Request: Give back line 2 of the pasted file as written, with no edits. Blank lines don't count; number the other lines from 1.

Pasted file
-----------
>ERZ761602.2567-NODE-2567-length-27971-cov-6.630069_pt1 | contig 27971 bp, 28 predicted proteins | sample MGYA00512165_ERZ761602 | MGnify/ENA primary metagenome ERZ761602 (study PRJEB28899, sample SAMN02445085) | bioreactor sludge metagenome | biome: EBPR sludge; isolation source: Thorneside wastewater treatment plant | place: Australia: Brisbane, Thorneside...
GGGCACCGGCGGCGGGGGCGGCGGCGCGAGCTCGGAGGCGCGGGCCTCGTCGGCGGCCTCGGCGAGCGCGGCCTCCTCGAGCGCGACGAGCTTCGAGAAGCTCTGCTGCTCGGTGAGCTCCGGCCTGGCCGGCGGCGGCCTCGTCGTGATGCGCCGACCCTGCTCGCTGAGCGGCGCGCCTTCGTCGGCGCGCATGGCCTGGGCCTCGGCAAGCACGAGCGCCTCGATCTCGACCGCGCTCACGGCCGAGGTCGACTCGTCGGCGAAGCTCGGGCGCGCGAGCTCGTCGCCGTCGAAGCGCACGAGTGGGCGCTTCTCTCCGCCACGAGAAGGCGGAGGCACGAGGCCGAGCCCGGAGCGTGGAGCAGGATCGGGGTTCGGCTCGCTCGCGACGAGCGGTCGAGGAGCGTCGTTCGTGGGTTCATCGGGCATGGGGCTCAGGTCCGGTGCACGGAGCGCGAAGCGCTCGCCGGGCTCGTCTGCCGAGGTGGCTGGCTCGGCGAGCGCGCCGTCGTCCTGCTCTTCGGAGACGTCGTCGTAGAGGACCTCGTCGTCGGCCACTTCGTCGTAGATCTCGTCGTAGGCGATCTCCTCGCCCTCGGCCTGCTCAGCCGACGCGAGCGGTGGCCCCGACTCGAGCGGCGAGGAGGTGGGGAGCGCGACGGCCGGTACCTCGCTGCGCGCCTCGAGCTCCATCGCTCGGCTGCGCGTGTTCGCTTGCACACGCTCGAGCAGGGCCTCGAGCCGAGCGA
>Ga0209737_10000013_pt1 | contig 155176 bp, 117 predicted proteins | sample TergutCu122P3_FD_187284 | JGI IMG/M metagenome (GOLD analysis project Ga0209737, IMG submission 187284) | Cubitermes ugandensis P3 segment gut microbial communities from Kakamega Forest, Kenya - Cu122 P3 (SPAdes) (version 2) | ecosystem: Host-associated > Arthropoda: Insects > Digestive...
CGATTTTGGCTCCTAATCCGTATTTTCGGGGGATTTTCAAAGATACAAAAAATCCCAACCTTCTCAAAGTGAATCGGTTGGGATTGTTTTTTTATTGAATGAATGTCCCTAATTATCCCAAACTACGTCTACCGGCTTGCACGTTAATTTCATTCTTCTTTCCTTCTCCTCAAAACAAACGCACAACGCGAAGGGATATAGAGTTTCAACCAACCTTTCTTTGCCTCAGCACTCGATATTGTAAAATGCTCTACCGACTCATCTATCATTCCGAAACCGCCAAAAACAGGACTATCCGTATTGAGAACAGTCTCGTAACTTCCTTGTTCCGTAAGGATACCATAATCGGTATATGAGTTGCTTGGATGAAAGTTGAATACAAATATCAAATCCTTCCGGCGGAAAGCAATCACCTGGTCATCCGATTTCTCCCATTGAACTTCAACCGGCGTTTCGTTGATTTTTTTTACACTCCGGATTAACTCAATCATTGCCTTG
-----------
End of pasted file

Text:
GGGCACCGGCGGCGGGGGCGGCGGCGCGAGCTCGGAGGCGCGGGCCTCGTCGGCGGCCTCGGCGAGCGCGGCCTCCTCGAGCGCGACGAGCTTCGAGAAGCTCTGCTGCTCGGTGAGCTCCGGCCTGGCCGGCGGCGGCCTCGTCGTGATGCGCCGACCCTGCTCGCTGAGCGGCGCGCCTTCGTCGGCGCGCATGGCCTGGGCCTCGGCAAGCACGAGCGCCTCGATCTCGACCGCGCTCACGGCCGAGGTCGACTCGTCGGCGAAGCTCGGGCGCGCGAGCTCGTCGCCGTCGAAGCGCACGAGTGGGCGCTTCTCTCCGCCACGAGAAGGCGGAGGCACGAGGCCGAGCCCGGAGCGTGGAGCAGGATCGGGGTTCGGCTCGCTCGCGACGAGCGGTCGAGGAGCGTCGTTCGTGGGTTCATCGGGCATGGGGCTCAGGTCCGGTGCACGGAGCGCGAAGCGCTCGCCGGGCTCGTCTGCCGAGGTGGCTGGCTCGGCGAGCGCGCCGTCGTCCTGCTCTTCGGAGACGTCGTCGTAGAGGACCTCGTCGTCGGCCACTTCGTCGTAGATCTCGTCGTAGGCGATCTCCTCGCCCTCGGCCTGCTCAGCCGACGCGAGCGGTGGCCCCGACTCGAGCGGCGAGGAGGTGGGGAGCGCGACGGCCGGTACCTCGCTGCGCGCCTCGAGCTCCATCGCTCGGCTGCGCGTGTTCGCTTGCACACGCTCGAGCAGGGCCTCGAGCCGAGCGA